Giorgio Mammoliti listens to arguments at the meeting of compliance audit committee, February 4, 2013.
The city's compliance audit committee has decided to take legal action against Councillor Giorgio Mammoliti for allegedly breaking election spending laws during his 2010 campaign.
The three-person committee made the decision at a meeting Monday after considering an audit, released last month, that found Mammoliti exceeded the $27,464 campaign spending limit by $12,065, or 44 per cent.
In doing so they rejected a request from Mammoliti's lawyer Jack Siegel, who had asked for an eight-month adjournment in order to seek an outside review of the audit. Siegel told the committee Monday that "there is no suggestion of subterfuge" and any errors in his client's campaign filings were honest mistakes.
"It's Mr. Mammoliti's position, and has been throughout, that he's done everything possible to comply with the requirements of a very complicated piece of legislation," Siegel told reporters after the meeting.
But in presenting his report to the committee, auditor Bruce Armstrong painted a picture of an extraordinarily sloppy campaign whose financial filings were riddled with errors. Armstrong said that a normally straightforward record-keeping process was complicated by Mammoliti's decision in the summer of 2010 to abort a run for mayor and seek a councillor's seat instead. A lack of in-house accounting expertise also did the councillor no favours.
According to Armstrong, bills for Mammoliti's councillor bid were sometimes paid out of the bank account designated for his mayoral run, not all of his expenses were reported, and a concerted attempt to organize the campaign records wasn't made until Mammoliti called in an expert shortly before the filing deadline, causing a "mad rush" to reconcile the books.
"Until the deadline period for filing financial statements, I maintain the campaign had no idea what the true revenues or expenses of the campaigns were," Armstrong told the committee.
Attorney Paul-Erik Veel, who is representing David DePoe, the applicant in the audit request, told the committee that it was irrelevant whether Mammoliti's overspending was inadvertent.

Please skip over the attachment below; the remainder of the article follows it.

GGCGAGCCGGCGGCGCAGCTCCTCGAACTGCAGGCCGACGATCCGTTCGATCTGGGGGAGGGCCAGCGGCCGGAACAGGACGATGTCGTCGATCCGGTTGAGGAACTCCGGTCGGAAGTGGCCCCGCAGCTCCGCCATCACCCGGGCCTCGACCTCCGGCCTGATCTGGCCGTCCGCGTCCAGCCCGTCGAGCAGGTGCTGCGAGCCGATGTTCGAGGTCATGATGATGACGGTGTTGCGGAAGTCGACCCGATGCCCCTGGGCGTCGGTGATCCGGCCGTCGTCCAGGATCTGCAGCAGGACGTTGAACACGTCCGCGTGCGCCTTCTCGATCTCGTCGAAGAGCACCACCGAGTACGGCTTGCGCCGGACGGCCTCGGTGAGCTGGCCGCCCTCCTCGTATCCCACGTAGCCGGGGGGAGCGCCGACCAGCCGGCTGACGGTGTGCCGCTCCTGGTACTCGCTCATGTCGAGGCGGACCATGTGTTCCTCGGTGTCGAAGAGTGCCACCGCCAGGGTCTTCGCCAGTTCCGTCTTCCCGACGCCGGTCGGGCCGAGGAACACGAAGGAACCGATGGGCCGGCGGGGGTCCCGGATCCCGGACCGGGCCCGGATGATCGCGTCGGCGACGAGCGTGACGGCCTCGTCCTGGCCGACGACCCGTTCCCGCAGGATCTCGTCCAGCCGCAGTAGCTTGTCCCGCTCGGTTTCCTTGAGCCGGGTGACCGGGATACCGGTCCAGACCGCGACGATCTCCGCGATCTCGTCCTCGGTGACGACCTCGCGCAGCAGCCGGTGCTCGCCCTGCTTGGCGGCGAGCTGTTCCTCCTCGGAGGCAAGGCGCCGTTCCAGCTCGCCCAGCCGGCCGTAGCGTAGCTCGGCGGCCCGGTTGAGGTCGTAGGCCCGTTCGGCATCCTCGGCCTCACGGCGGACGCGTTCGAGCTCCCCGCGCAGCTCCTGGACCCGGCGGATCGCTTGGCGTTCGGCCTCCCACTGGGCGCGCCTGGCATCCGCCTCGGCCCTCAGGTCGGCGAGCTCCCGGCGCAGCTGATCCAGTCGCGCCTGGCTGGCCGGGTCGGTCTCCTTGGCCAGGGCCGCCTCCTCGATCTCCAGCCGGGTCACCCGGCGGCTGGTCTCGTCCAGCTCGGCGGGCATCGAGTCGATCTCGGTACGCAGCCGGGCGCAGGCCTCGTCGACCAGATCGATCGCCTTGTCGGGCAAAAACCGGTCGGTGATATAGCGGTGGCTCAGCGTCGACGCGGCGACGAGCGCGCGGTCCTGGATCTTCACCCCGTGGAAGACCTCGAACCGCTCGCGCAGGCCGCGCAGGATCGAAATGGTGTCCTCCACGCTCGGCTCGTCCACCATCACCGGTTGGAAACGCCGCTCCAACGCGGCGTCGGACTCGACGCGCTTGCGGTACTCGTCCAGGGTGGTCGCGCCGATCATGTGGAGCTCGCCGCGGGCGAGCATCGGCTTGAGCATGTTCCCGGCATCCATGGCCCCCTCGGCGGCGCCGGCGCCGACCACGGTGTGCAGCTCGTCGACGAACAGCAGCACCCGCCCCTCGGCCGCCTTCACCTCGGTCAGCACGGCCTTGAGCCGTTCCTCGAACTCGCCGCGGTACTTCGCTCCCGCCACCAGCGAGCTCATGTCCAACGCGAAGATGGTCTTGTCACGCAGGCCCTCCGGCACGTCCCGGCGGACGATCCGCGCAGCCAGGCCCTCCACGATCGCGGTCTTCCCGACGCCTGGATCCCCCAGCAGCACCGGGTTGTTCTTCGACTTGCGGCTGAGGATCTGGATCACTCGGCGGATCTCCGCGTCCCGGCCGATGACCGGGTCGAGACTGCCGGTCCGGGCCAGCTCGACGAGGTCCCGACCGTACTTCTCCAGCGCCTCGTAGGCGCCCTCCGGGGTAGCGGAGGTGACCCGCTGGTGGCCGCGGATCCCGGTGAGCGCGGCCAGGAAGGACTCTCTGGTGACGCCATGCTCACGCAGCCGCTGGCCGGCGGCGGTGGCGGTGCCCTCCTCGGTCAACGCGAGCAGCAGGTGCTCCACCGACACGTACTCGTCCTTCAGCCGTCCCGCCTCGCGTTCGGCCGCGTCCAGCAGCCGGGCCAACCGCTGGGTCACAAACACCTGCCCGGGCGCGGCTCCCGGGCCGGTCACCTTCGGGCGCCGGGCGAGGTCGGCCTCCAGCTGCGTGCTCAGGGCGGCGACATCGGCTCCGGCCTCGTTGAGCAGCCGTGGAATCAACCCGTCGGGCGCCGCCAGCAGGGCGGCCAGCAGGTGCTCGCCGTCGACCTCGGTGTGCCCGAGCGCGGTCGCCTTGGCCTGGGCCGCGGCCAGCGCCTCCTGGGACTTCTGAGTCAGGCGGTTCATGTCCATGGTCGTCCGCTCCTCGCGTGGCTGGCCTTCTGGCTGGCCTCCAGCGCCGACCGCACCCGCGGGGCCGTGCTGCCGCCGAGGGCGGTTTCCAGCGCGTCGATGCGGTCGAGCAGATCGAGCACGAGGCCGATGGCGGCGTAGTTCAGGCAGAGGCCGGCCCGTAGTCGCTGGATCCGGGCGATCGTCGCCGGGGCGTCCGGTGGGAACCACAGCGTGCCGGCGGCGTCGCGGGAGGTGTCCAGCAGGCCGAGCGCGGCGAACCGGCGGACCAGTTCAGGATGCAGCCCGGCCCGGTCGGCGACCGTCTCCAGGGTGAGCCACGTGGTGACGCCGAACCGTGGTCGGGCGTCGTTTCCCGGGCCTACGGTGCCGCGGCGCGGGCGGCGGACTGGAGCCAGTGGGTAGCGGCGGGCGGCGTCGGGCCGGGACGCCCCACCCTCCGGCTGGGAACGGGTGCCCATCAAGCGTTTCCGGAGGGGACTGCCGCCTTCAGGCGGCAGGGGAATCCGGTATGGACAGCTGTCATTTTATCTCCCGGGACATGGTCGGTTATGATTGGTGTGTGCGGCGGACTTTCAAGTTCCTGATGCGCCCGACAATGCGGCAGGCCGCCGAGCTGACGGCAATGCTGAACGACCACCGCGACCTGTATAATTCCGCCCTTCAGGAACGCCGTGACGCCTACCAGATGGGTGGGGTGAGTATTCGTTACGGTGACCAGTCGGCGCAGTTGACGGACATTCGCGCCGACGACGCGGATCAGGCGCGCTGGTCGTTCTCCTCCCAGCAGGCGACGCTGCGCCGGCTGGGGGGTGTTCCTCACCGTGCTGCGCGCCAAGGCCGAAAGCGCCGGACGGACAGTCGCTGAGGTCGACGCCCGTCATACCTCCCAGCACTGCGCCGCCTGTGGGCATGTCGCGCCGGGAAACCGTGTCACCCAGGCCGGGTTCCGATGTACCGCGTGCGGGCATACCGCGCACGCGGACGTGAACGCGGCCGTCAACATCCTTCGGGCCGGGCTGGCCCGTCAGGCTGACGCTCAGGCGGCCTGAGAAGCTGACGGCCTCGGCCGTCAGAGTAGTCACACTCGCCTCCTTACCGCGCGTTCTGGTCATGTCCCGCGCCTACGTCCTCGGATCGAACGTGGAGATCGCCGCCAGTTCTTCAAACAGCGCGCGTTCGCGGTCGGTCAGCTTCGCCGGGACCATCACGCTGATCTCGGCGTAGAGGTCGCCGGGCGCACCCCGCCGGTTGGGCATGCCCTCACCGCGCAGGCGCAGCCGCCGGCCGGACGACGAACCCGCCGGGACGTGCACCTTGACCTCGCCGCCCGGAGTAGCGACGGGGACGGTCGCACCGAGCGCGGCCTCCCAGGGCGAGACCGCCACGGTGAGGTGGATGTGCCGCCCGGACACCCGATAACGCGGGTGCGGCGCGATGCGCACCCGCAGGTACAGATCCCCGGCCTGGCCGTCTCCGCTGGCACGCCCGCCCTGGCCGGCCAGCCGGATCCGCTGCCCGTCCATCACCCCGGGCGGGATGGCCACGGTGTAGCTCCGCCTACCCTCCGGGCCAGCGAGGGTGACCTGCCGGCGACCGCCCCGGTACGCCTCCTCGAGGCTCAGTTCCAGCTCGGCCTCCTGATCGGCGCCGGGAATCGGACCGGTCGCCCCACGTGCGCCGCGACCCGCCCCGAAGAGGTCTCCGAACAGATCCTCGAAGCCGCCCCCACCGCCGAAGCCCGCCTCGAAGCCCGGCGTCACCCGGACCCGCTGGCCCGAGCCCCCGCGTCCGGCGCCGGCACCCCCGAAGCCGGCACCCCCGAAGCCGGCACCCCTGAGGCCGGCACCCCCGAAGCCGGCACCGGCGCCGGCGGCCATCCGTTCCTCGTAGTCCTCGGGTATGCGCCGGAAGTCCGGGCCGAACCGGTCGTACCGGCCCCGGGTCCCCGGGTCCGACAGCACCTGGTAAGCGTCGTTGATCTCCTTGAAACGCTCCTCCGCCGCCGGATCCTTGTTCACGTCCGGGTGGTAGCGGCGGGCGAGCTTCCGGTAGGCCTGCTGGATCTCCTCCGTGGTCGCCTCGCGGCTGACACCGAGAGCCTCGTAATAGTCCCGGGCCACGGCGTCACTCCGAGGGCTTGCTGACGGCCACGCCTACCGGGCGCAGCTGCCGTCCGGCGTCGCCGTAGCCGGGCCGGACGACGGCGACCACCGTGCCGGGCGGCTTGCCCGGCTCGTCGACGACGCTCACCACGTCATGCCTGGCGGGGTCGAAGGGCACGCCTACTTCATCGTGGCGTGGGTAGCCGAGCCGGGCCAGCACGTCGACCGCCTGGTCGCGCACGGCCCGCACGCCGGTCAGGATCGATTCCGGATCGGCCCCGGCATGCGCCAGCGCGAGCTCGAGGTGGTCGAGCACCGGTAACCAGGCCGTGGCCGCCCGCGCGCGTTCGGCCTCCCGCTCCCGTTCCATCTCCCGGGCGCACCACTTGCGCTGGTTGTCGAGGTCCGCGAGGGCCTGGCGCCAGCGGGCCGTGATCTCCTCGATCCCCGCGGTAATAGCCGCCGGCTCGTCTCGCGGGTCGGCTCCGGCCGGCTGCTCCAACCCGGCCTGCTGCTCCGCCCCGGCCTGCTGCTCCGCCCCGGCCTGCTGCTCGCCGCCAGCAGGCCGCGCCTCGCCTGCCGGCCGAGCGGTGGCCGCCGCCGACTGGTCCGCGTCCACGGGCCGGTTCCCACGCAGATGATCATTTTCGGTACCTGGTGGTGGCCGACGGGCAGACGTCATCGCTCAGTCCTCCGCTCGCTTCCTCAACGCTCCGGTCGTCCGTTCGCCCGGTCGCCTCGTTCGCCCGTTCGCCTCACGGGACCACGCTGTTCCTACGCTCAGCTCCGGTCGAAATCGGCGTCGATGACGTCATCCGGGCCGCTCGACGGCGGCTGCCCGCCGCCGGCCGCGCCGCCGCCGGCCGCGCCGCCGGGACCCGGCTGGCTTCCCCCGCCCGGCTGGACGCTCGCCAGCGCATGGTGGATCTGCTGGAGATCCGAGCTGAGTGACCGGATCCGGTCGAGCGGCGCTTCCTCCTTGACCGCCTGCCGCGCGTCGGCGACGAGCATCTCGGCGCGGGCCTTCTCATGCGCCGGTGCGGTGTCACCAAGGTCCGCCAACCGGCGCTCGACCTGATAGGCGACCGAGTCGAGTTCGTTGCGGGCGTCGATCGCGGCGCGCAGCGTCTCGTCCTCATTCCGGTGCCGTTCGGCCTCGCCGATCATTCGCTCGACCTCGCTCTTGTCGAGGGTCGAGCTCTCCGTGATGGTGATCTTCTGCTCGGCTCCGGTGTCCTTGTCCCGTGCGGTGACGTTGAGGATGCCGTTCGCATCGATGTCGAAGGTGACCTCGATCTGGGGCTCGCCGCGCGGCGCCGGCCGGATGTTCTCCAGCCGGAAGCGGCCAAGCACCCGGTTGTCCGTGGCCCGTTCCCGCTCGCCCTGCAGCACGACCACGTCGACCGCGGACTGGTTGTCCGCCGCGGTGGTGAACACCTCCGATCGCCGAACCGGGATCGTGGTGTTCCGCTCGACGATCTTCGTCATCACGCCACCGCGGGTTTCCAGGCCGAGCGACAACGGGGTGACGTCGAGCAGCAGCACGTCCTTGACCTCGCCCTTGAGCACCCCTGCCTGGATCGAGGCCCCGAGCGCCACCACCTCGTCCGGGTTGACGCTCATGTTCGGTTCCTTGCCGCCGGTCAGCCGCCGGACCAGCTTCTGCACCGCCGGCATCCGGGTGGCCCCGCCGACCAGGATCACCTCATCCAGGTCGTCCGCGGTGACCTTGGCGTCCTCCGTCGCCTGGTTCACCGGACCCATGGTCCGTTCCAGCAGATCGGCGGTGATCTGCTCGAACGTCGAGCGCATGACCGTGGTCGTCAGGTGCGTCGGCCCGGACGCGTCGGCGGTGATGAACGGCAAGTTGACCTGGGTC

"In my submission, quite frankly it doesn't matter whether that happened through some type of intentional conduct, it doesn't matter whether that happened through negligence of accounting standards," said Veel.
"If it results in expenses exceeding the [limit] by 44 percent, that gives the perception of an unfair campaign and calls for the commencement of legal proceedings."
Mammoliti, a mecurial council member who last month claimed he was the victim of a conspiracy that involved his phones being tapped, did not speak to media after the decision, referring all questions to his attorneys instead.
A prosecutor will now be called in to review the case against the councillor, and decide whether or not to pursue non-criminal charges. If a judge finds him guilty of breaking the Municipal Elections Act, Mammoliti would face a fine of up to $25,000, although removal from office and jail time are also possible, if unlikely, penalties.
After the meeting DePoe said he was "pleased" with the committee's decision, and rejected Mammoliti's defence that any errors were made in good faith.
"He's run for office five times. He ought to know how to make sure that his campaign spending is compliant with the Municipal Elections Act," DePoe said.
How DePoe was prompted to launch the audit request remains somewhat of a mystery, however. He claims that he received an anonymous phone call from someone identifying himself as a lawyer and "an opponent of Mammoliti" tipping him off that there was something wrong with the councillor's books.
Adding to the intrigue is that Veel, who is working pro bono for DePoe in the Mammoliti case, has ties to Adam Chaleff-Freudenthaler and Max Reed, the pair who successfully pursued an audit of Mayor Rob Ford's 2010 campaign spending.
Veel went to McGill with Reed and is representing Chaleff-Freudenthaler in an audit request against failed council candidate and Ford ally Peter Li Preti. Until last November, Mammoliti was Ford's vocal council lieutenant but has since cut ties with the mayor.
DePoe said he had never met Chaleff-Freudenthaler until after he launched the audit against Mammoliti, but conceded that Chaleff-Freudenthaler has since advised him on how to proceed.
"But I did the main digging," DePoe insisted.
The audit of Ford's campaign was released last week and concluded he exceeded spending limits by $40,000, or three per cent. The compliance audit committee will decide on February 25 whether to take legal action against him.